By Holland Cooke
I thought of Levi the other day when I was having some printing done at FedEx Office, where they sell “Social Distancing Floor Decals,” those big dots we stand on everywhere now. Next door at the gas station, a big sign between pumps: “Feel safe in your car,” with their viral disinfectant “Interior Fogging Service.”
Everywhere we look these days, we see canny entrepreneurs turning lemons into lemonade. Are you?
NOT profiteering. Profiting.
There’s a special place in hell for retailers who suddenly jacked-up prices on in-demand commodities when the shutdown began, and state attorneys general have taken action. And that’s a whole lot different than radio ad rate grids, which simply, deftly, respond to demand. Long-time-no-grid, eh?
Consider the two examples above.
- The car fogging is a Business-to-Consumer (B-to-C) offer.
- The floor decals are a Business-to-Business (B-to-B) sale.
Radio can pitch both constituencies.
- We tend to think B-to-C. And – with adequate frequency + killer copy – no other medium is more efficient.
- And we should think B-to-B more. Many idea-hungry retailers are heavy news/talk listeners, and many have music FMs on in-store.
For your next sales meeting…
On-air people: DON’T tune-out. With more cutbacks coming, BE in sales.
At client stations, we’re brainstorming these opportunities:
- “Get me outta here!” products and services. A TV spot you may have seen really hits the right note: “Feel like getting’ back out? Nissan is ready to help.” After several months cooped-up at home, which local businesses sell to pent-up demand for what’s outside those four walls? And, conversely…
- “Enhance my cocoon.” Many listeners got whacked, financially, during the shutdown. Many who weren’t remain virus-wary, not eager to fly. Stay-cation will be big this summer. Deck-and-patio guys should be on-air NOW. Ditto pool companies. Who is selling to those who will stick close-to-home?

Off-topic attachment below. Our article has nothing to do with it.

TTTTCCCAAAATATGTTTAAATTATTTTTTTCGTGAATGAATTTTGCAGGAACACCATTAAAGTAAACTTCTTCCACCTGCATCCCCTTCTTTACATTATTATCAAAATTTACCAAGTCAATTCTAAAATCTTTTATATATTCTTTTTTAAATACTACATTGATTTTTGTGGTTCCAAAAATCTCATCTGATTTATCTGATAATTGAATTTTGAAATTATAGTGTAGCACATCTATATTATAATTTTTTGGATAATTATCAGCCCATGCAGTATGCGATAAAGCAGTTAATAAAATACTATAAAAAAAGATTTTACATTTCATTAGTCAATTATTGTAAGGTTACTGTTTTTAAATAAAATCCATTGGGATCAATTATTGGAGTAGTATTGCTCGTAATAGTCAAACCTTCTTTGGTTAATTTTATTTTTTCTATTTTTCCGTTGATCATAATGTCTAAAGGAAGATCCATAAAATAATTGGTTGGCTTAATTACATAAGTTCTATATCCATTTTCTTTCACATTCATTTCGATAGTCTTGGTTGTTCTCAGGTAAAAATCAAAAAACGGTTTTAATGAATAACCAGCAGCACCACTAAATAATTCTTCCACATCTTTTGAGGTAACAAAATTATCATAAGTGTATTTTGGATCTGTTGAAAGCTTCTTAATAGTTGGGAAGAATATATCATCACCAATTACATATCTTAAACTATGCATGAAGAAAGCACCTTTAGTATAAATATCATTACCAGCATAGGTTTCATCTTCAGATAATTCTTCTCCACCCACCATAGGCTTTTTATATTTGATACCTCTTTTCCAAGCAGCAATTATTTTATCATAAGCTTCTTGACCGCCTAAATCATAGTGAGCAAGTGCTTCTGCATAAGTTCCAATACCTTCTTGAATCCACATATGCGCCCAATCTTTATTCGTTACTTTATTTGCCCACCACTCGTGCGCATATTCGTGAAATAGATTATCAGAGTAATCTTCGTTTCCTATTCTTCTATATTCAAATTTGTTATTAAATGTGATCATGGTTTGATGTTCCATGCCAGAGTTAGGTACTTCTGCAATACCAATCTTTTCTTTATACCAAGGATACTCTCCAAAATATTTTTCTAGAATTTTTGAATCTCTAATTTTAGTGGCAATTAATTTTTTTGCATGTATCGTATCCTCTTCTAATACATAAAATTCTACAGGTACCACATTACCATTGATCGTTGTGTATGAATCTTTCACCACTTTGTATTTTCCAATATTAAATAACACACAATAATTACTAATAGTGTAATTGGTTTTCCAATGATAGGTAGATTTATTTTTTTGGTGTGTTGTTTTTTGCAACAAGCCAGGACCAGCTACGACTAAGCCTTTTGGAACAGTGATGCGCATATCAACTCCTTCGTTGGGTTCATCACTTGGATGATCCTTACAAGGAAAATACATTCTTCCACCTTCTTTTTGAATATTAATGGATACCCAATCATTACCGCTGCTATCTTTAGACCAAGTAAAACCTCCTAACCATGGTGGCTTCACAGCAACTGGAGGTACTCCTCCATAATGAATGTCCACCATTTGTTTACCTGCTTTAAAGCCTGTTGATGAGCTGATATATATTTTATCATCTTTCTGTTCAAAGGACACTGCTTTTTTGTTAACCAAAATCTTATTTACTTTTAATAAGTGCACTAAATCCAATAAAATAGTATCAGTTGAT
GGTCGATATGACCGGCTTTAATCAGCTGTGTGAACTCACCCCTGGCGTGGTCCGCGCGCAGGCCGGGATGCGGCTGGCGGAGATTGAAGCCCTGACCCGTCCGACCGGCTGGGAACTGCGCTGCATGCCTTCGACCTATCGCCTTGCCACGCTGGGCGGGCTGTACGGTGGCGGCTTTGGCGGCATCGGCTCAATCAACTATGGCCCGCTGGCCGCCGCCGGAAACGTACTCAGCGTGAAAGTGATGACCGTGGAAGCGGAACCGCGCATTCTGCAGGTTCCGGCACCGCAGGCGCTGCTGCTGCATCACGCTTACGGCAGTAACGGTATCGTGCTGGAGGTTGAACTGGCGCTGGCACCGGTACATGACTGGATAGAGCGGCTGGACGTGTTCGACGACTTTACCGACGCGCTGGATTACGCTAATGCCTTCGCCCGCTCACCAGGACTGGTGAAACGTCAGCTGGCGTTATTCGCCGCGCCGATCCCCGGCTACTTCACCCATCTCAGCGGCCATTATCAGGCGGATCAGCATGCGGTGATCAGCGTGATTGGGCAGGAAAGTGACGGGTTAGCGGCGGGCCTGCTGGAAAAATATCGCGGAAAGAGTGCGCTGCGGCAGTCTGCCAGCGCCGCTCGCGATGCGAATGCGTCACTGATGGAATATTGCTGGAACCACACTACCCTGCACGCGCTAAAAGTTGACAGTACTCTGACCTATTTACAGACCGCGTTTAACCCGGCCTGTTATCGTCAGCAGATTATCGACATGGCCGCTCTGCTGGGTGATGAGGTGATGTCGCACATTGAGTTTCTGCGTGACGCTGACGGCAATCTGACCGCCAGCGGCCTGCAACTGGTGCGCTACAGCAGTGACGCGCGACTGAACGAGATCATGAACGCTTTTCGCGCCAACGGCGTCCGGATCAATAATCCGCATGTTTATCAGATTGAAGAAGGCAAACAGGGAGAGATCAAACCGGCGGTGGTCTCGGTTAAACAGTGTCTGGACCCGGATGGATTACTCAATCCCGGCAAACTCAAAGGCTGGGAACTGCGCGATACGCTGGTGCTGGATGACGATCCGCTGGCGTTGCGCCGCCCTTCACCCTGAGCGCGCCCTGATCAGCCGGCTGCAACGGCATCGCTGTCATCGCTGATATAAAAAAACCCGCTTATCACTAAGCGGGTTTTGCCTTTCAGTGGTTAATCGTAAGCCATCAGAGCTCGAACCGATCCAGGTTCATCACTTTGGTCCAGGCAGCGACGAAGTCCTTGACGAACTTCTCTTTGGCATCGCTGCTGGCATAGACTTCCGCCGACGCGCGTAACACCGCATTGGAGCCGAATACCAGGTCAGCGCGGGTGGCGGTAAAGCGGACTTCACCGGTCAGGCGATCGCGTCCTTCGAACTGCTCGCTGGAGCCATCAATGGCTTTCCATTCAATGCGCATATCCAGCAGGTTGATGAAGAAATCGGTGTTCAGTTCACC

- “Do It Myself” also appeals to the newly-frugal. Last summer they had someone mow the lawn. This year, sell them a lawnmower.
- “Buy/Sell.” Shop for that lawnmower at a pawn shop. If you’ve never been to one, it’s not what you’re expecting. Great place to buy – or sell – tools, and other stuff that’s functional and lots cheaper than new at retail. Jewelers who invite listeners to “bring us that jewelry you haven’t worn in years,” crow that “Gold prices are at a six-year high!” Prospect also: consignment stores.
- “Bring it here.” Lots of ads we hear for no-contact transactions actually say “no-contact,” though more-nuanced copy might be easier-on-the-ear. While no-touch remains a plus, convenience – especially if the offer touts “Free Delivery” – is what we’ve become accustomed to.
- “Safety” is key. And who knows that better than the designers now making a bundle selling chic face coverings online. Google it. Major league teams may be sidelined, but their merchandising departments are busy slapping logos on masks loyal fans are strapping-on.
The Plexiglas man is the new Levi Strauss. As phased re-openings torture retailers with reduced capacity and other requirements, stalwart advertisers such as restaurants won’t be as opportune for a while. Pitch businesses that sell products and services for what’s become routine instead.
Holland Cooke (HollandCooke.com) is a media consultant working at the intersection of broadcasting and the Internet. He is the author of the e-book “Holland Cooke: Greatest Hits” from Talkers Books. Click the ad banner in the right-hand column on this page for an instant download. And he hosts “The Big Picture” TV show Friday nights at 7ET on RT America. Follow HC on Twitter @HollandCooke